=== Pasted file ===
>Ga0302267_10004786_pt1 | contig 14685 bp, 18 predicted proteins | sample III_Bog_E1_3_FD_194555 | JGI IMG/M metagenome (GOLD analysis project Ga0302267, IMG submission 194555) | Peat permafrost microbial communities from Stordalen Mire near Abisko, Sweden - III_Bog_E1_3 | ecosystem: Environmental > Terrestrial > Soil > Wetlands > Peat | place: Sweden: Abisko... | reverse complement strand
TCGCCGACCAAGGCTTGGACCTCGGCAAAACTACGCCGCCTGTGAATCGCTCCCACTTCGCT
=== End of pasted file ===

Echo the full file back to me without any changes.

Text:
>Ga0302267_10004786_pt1 | contig 14685 bp, 18 predicted proteins | sample III_Bog_E1_3_FD_194555 | JGI IMG/M metagenome (GOLD analysis project Ga0302267, IMG submission 194555) | Peat permafrost microbial communities from Stordalen Mire near Abisko, Sweden - III_Bog_E1_3 | ecosystem: Environmental > Terrestrial > Soil > Wetlands > Peat | place: Sweden: Abisko... | reverse complement strand
TCGCCGACCAAGGCTTGGACCTCGGCAAAACTACGCCGCCTGTGAATCGCTCCCACTTCGCT